In 1926, several small bus companies founded in Minnesota during the 1910s merged to form the Motor Transit Corp., which had its main offices in Chicago. Led by E. C. Eckstrom and Eric Wickman, among others, the company used painted gray buses that were manufactured in Muskegon, Michigan. In 1930, the company changed its name to Greyhound Corp. Its fortunes were boosted by the 1933 World's Fair held in Chicago, during which it helped to move some 20 million attendees around the 428-acre fair site. By the beginning of the 1940s, Greyhound owned a fleet of 4,000 buses. In the 1960s, when it was the largest bus line in the United States, with 32,000 employees around the country and roughly $500 million in annual revenues, the company began to move into new lines of business. Its most significant venture came in 1970, when Greyhound began diversifying and acquired Armour-Dial, the old Chicago-based meatpacking giant. In 1971, when Greyhound moved its headquarters to Phoenix, about 1,000 jobs left the Chicago area. By the end of the century, after the company sold its Greyhound Lines to Laidlaw Inc. of Canada, Greyhound buses still ran in and out of Chicago, but the company had little presence in the city.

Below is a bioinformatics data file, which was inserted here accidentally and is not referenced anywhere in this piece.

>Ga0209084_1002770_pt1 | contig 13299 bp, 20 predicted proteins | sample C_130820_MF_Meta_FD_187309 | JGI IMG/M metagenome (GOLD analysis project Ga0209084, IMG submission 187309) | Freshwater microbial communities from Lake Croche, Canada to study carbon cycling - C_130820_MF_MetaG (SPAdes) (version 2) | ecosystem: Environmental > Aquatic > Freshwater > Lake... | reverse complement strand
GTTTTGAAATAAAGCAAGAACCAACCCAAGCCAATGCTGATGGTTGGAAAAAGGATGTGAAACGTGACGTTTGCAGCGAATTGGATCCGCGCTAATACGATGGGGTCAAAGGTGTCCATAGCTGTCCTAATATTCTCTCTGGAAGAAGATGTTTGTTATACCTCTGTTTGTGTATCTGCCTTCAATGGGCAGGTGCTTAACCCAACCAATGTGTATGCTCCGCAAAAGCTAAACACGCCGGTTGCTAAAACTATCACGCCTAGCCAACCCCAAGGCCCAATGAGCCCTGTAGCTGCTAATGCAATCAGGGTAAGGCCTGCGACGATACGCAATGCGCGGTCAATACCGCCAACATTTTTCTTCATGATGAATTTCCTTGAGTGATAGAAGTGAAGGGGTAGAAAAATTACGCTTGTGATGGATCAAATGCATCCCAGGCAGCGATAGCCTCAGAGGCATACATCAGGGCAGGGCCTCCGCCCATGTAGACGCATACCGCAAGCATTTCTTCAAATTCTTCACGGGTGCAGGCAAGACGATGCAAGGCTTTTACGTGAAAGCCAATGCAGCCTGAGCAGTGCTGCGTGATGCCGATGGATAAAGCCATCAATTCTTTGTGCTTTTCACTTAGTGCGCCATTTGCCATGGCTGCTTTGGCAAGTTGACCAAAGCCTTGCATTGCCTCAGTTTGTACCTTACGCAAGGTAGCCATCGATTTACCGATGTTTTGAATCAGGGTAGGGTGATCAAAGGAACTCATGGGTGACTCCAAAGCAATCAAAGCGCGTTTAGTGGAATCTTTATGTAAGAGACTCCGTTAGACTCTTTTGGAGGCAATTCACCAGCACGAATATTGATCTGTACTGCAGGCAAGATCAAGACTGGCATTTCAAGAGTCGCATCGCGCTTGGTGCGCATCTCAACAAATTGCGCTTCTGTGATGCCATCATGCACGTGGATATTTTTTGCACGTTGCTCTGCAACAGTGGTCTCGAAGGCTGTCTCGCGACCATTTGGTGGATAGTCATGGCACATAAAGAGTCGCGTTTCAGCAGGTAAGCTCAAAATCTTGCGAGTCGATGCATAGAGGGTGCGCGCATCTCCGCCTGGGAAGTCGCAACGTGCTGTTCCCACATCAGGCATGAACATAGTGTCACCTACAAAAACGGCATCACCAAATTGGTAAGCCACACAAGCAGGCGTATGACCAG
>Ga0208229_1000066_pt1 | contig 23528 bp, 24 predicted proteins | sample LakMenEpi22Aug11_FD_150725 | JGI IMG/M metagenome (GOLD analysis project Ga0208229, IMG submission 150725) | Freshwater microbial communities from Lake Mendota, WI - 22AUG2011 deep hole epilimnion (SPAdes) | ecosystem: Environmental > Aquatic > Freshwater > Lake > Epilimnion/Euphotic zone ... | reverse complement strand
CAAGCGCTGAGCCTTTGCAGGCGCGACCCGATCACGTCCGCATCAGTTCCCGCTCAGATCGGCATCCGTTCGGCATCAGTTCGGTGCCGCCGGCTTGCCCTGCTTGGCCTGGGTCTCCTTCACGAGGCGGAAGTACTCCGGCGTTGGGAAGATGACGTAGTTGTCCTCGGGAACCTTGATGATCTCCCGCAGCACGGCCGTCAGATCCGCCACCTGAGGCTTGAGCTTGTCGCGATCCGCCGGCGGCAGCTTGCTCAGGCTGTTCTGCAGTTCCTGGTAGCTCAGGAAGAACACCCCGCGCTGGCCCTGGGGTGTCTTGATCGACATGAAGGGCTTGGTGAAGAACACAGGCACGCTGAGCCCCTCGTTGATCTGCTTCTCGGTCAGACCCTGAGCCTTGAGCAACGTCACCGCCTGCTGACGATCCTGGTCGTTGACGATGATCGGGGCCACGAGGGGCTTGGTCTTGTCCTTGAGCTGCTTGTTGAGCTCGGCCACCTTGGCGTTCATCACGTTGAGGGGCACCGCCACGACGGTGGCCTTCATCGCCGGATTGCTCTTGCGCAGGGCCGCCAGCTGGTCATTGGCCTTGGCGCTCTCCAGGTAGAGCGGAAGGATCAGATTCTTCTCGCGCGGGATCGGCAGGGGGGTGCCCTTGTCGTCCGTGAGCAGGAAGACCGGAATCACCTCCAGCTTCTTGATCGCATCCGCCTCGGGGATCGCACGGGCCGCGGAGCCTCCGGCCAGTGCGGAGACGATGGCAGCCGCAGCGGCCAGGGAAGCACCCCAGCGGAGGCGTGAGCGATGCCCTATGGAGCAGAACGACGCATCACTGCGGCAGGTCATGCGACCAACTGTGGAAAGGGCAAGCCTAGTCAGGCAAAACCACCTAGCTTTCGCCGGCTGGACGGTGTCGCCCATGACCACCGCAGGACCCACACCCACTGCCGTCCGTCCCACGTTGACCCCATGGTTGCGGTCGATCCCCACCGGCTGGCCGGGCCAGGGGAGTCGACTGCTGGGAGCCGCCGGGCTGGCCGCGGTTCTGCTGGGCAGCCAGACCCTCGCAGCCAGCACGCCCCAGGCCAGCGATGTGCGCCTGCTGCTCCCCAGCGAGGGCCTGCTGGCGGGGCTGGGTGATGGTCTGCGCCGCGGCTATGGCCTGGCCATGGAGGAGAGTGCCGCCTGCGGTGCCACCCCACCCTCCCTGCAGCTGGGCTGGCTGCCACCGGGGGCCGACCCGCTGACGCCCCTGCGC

The Electronic Encyclopedia of Chicago © 2005 Chicago Historical Society.
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